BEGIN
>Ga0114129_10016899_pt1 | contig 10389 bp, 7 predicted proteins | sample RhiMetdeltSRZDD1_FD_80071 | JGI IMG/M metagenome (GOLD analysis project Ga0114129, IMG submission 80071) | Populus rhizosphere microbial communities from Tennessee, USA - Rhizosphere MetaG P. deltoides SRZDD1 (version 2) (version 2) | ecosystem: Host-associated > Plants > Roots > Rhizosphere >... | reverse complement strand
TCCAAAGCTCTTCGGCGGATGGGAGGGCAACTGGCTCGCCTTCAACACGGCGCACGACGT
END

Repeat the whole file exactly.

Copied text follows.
>Ga0114129_10016899_pt1 | contig 10389 bp, 7 predicted proteins | sample RhiMetdeltSRZDD1_FD_80071 | JGI IMG/M metagenome (GOLD analysis project Ga0114129, IMG submission 80071) | Populus rhizosphere microbial communities from Tennessee, USA - Rhizosphere MetaG P. deltoides SRZDD1 (version 2) (version 2) | ecosystem: Host-associated > Plants > Roots > Rhizosphere >... | reverse complement strand
TCCAAAGCTCTTCGGCGGATGGGAGGGCAACTGGCTCGCCTTCAACACGGCGCACGACGT